Bulls retain grip on Nifty and rupee - thanks to reforms

The bears have not been able to take control of the Nifty even though the index is in a zone of oversupply. The index receded a bit during last week but rallied again on Friday.

Like we said last week, the bear case is still in play unless the Nifty closes above 5,740. Last week's price action showed that the bull is still in control and the medium-term trend remains bullish. This conclusion is arrived at by looking at the impulse and correction sequence. The trend of the market is generally in the direction of the impulse and the impulse is identified by the strong move and correction is the weak move.

The recent rally, which began from the 5,200 level, has had strong upmoves and weak downmoves. This is how the price action generally looks in an impulse correction sequence. The index may rise 100 points in a day and then take three or four days to fall by about 30-50 points. Then it could rally again by about 80 points in a day, make a new high, and then fall about 40 points in the next few days. If one looks at the rally from Nifty 5,200, which we had identified as a buying level in a previous column, the impulsive rallies and weak corrections are evident.

For the Nifty, we feel that the level between 5,694 and 5,738 is a resistance zone, from where the index is very likely to turn lower.

Last week, too, the index fell very slowly and then rallied strongly on Friday, showing that the uptrend is still intact and bulls are still in control. Many of you must have heard the truism: "The trend is your friend." But we are not sure if you heard the rest of the line and this is how it goes. "The trend is your friend till the bend at the end."

Trends generally end at resistance zones. Resistance zones are levels where the supply of stocks exceeds the demand for stocks. For the Nifty, we feel that the level between 5,694 and 5,738 is a resistance zone, from where the index is very likely to turn lower. Hence, for aggressive traders, that's the level to short and, if they did, they would have made some money last week. If you are not willing to short, at the very least it is not the time to buy at these levels.

Bears can still stay short with a stop above the 5,740 level. The potential loss for a short position at these levels is low compared to the potential profit. In the market, one should never be a permanent bull or bear. If the trend shows signs of changing or has changed one should change one's bias. So if the Nifty breaks the 5,740 level bears should abandon their short bias.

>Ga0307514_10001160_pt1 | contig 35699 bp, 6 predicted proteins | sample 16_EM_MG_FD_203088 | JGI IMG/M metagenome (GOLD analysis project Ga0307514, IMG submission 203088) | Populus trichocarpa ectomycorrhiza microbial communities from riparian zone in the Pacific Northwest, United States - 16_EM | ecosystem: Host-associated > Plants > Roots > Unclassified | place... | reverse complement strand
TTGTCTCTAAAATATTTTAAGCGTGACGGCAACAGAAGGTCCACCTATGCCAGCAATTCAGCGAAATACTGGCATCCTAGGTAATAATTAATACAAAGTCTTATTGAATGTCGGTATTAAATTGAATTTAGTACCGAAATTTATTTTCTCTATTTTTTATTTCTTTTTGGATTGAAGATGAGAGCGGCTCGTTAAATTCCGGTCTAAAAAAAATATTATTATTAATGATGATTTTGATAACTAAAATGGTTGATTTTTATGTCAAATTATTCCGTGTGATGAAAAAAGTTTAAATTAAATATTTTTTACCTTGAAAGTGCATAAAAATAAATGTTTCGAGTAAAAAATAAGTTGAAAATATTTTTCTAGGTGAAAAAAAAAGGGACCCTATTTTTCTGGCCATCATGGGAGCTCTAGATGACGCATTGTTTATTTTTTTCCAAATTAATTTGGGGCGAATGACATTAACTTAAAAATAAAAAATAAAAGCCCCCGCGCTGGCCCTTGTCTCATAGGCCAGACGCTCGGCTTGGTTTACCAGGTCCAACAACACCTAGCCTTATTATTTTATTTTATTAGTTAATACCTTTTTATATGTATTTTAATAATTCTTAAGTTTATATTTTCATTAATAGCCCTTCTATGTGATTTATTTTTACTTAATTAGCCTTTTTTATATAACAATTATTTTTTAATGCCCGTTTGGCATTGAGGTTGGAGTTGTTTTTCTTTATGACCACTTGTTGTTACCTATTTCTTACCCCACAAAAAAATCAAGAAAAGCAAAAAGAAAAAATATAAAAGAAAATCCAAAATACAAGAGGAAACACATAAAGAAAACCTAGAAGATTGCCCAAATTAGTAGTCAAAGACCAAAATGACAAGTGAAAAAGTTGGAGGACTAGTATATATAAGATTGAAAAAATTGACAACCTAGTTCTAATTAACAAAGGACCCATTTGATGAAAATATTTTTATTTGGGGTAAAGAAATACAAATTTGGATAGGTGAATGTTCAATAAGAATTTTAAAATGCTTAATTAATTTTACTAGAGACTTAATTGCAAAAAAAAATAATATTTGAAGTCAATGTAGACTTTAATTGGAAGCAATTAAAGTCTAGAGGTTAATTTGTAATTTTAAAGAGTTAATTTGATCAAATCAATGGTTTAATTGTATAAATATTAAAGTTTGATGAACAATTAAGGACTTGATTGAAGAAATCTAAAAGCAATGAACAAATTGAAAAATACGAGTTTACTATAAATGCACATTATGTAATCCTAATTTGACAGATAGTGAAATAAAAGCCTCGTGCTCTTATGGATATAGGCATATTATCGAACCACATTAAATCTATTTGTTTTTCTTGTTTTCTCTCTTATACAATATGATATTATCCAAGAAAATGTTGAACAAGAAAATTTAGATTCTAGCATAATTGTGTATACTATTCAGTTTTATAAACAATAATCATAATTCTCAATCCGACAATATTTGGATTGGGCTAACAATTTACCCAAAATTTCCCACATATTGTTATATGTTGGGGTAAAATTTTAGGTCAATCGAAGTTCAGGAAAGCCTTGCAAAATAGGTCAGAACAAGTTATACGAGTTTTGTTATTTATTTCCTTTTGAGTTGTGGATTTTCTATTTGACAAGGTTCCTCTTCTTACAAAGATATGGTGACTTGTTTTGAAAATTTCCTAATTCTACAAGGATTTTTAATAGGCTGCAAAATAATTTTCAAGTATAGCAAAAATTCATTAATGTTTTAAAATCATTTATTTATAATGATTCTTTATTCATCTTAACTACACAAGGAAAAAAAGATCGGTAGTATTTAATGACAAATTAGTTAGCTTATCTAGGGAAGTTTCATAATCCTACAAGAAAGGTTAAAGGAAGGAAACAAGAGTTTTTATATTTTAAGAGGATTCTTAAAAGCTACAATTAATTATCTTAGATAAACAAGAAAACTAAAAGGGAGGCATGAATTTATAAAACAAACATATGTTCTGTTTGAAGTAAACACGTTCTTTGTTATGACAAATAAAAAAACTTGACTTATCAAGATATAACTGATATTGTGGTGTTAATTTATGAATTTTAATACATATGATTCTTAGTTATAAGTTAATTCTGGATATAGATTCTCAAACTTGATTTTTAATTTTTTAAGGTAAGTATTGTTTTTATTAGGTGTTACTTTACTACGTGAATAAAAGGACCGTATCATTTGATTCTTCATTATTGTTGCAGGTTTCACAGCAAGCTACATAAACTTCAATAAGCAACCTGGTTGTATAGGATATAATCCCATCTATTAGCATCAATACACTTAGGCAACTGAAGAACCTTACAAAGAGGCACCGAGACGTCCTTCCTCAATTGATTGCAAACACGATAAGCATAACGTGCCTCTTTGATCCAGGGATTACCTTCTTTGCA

One final note to the bears. Don't lose hope as the market bounces around near the resistance zone. It can do it for days or weeks. Always keep in mind that it is very difficult to kill a bull. Most people are seasoned to be bullishly biased. Even governments are geared to announce policies, both good and bad, to push up the stock markets. So it does take time for a bullish sentiment to turn.

Indian rupee

The INR, meanwhile, broke a resistance level against the US dollar. The resistance level was at the 54.25 level. With the resistance level broken, the rupee has a few other levels, which may cause temporary selloffs, but we feel that the next strong resistance level is between 48.50 and 49.50. Reaching that level would be quite a rally.

See what a little dose of reform can do to the currency, which was on its way down to 60. Oh, and it is not just reform on the part of India that is pushing up the rupee. There is the other element of the US Federal Reserve and the European Central Bank ready to debase their currencies to "help" their countries.

In India, the Reserve Bank has stuck to its strong money policy and must be given kudos for not relenting much to the government. But the RBI itself could not save the currency or the economy. Now, with the government falling in line, the hope expressed by the markets may be fulfilled.

George Albert is Editor, www.capturetrends.com